We will start seeds this week. If I let myself, I could absolutely totally freak out right now, I could cry & lay on the couch and wallow in a mess of tears, snot and self pity about how under prepared we are for all of this...
But I really just laugh. I just make another list, order more plants, pull more trash from the barn and laugh.
We wanted this. We signed up for this. And in typical Kalin & Matt fashion- we will get it all done.
Just in case anyone was wondering- there is zero lavender currently planted at the farm. It seems there is a small misunderstanding out in the interwebs that we bought an existing Lavender Farm- we did not. We are building one from the ground up.
We are also planting a LOT of flowers this summer. And this week, the tiny little seeds will get their start in a greenhouse. This is so, when the weather finally breaks- they can go into the ground with a headstart. I may look at all of this prep work this year- and say next year- "I'm just tossing the seeds in the ground come June 1" but you don't know until you try.
That is basically how I am living life right now. I don't know anything really until I try. Until I clean this barn out, I won't know all the answers to hosting weddings in it. And until I turn an outhouse into a flower stand, I won't know if any flowers will sell, and until we make it to Oct. 30th, I won't know how the wedding season went. But trust me- a year from right now I will be a wealth of new knowledge. I'll know about caring for thousands of lavender plants, and owning a big empty barn with endless potential and I'll know what went well this season and what needs to change.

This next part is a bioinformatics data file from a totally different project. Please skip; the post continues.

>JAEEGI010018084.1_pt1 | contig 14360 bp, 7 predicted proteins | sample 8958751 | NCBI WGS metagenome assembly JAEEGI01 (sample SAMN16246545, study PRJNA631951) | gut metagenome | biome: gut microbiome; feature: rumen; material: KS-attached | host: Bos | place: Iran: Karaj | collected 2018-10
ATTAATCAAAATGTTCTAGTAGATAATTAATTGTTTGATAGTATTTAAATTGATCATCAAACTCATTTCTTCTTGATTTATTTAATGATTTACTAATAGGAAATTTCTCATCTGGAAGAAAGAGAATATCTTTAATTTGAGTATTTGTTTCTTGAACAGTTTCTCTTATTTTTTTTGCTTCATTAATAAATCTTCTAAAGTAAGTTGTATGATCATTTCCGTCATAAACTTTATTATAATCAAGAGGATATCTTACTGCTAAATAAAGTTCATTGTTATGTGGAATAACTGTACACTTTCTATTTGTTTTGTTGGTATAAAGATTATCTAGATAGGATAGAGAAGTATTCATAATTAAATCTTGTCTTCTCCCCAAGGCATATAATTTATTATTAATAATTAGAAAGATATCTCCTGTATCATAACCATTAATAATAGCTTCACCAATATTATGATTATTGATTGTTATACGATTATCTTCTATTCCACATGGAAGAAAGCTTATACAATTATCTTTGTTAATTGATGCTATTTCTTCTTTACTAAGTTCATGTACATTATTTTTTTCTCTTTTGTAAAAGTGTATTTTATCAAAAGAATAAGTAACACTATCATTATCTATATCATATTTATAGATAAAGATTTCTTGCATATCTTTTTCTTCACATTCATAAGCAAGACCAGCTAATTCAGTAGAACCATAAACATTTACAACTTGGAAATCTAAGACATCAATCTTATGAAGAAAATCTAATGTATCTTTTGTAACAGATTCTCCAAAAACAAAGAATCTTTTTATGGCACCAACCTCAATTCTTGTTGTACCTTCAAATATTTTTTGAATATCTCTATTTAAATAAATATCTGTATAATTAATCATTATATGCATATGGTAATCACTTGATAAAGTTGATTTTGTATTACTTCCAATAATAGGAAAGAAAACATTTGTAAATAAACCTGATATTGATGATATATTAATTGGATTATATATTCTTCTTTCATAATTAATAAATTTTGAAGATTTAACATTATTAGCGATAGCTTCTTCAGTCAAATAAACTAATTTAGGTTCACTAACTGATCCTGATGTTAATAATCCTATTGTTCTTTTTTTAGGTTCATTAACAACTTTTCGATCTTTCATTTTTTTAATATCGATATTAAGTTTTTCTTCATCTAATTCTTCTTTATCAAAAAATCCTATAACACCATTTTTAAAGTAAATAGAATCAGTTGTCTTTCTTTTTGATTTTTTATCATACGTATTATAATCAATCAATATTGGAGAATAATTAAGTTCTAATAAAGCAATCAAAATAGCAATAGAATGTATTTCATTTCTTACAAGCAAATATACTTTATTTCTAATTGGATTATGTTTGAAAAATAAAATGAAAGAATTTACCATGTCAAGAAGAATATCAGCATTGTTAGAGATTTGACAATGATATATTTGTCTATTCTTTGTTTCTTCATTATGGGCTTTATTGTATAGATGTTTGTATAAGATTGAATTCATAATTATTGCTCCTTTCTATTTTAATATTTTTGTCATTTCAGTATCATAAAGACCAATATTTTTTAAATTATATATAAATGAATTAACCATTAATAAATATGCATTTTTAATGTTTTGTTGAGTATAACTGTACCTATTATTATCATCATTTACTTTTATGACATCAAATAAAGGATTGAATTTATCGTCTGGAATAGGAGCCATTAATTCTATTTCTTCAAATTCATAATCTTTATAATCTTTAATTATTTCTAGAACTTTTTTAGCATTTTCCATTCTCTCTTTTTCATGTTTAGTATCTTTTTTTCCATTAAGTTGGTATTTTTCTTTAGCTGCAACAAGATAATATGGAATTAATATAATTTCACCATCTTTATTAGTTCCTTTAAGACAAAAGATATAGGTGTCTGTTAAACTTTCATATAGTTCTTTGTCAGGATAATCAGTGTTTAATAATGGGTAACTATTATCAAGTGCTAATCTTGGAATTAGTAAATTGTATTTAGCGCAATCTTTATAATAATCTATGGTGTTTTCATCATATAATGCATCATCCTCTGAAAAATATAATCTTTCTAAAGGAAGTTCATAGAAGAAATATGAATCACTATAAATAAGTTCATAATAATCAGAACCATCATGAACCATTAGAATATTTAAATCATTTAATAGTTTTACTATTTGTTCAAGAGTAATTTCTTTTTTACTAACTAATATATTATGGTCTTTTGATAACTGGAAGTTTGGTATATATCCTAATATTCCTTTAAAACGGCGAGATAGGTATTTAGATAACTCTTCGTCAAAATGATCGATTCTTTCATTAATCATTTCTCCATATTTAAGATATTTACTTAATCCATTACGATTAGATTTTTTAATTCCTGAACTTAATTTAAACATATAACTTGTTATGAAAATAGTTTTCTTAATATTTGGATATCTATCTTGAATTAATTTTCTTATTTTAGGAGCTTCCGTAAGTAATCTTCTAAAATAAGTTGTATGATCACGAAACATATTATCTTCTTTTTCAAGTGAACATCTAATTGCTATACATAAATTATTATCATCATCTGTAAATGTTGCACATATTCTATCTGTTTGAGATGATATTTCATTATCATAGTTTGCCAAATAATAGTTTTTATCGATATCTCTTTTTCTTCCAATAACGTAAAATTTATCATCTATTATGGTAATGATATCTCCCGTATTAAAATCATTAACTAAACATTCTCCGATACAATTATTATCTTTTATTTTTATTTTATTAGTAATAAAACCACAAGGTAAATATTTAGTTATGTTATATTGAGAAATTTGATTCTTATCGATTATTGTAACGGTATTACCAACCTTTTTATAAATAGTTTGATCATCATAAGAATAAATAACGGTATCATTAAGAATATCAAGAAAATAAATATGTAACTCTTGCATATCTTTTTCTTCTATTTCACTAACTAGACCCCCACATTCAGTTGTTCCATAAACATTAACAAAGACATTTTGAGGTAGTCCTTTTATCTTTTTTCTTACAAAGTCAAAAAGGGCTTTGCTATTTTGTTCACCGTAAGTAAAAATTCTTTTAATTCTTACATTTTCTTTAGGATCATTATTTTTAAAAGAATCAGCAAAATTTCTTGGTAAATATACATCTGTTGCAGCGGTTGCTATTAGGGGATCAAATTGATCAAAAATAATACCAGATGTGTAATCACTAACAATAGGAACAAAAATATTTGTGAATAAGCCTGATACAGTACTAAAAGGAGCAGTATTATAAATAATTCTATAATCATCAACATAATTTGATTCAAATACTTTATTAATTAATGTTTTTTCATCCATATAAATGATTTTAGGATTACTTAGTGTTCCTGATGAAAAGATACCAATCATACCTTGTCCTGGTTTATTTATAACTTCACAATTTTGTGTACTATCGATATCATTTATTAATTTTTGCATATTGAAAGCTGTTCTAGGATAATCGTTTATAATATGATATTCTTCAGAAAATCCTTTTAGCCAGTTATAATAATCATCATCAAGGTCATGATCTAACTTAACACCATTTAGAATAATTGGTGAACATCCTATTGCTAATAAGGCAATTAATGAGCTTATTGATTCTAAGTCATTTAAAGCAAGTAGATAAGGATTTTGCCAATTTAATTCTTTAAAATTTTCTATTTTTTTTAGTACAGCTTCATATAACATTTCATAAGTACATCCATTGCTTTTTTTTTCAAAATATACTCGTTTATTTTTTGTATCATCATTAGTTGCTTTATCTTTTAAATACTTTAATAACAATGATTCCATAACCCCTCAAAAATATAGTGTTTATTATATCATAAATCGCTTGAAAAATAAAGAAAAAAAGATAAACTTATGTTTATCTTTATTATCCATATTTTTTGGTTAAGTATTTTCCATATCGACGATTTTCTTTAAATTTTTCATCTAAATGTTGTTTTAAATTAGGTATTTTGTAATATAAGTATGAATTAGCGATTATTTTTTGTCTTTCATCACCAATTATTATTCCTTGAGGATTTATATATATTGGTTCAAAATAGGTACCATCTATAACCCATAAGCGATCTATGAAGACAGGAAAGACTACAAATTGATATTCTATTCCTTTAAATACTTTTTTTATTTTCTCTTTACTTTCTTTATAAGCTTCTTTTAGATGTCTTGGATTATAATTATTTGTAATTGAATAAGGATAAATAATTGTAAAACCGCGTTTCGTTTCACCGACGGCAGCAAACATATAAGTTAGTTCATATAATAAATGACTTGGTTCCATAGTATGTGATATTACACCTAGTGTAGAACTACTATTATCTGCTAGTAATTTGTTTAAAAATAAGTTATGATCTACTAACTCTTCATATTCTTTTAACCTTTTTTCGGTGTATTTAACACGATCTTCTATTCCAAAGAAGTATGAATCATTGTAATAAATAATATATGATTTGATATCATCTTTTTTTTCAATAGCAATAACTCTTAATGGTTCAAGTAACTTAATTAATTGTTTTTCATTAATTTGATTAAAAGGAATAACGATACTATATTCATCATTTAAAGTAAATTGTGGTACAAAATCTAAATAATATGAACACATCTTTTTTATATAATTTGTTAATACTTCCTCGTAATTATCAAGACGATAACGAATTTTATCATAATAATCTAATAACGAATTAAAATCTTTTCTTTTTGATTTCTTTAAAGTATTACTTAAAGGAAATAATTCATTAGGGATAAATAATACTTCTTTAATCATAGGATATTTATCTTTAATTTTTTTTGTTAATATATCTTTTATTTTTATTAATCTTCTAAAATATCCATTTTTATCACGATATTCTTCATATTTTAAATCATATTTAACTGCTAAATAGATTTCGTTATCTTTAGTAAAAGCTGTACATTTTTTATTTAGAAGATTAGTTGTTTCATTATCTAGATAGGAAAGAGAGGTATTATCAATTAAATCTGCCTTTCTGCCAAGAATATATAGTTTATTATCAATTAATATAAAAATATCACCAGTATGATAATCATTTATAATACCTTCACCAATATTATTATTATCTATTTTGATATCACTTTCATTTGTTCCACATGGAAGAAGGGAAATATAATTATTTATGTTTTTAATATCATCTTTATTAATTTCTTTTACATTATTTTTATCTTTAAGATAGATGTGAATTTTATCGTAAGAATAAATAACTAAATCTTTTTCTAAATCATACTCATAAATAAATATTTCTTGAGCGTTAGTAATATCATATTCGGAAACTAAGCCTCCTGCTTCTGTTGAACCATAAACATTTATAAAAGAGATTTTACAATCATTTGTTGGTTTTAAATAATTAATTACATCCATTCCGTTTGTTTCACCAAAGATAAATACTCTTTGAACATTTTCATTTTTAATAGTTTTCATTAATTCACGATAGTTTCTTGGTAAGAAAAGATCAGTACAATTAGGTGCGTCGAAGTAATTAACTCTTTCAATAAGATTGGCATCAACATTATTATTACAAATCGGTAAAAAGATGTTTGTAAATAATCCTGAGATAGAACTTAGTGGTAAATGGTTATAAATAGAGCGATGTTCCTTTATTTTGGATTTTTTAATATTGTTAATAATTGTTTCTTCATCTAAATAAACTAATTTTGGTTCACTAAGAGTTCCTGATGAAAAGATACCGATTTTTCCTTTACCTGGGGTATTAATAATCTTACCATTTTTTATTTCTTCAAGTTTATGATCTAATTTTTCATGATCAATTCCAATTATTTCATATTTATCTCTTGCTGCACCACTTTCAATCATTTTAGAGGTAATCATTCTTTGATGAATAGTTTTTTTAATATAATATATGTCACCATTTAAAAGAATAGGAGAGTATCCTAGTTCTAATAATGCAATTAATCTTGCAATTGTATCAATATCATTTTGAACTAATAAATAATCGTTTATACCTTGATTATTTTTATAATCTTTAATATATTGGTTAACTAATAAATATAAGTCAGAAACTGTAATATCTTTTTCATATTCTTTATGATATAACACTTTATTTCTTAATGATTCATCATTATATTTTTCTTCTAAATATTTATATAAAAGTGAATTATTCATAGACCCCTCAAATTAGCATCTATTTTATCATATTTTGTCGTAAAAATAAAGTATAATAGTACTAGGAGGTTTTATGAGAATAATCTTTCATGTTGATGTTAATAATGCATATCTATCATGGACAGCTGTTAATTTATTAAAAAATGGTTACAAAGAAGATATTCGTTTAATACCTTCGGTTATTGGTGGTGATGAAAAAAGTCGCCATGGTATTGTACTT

But until then, its limbo time. The calendar says Spring, but this is Spring in the great North, where each morning the sun is so bright, so brilliant, I leap out of bed thinking that I slept 2 months and its time to turn earth and plant things and it's not. Its 18 degrees outside and there is a bird bath with a fresh layer of ice. It's torture. I feel like a kid who is at an amusement park, but can't ride the rides.
Somewhere, in a greenhouse in Washington, in a warm, plastic covered tunnel, there are thousands and thousands of 4-5 inch tall Lavender plants marked "Sheick."
And on my kitchen drop zone, I mean, table, there is a box of seeds, little specks of life that need sun and water and dirt.
And in the barn, there is a racoon family who is soon going to be evicted.
But all of it must wait. Life's greatest lesson in patience, Mother Nature.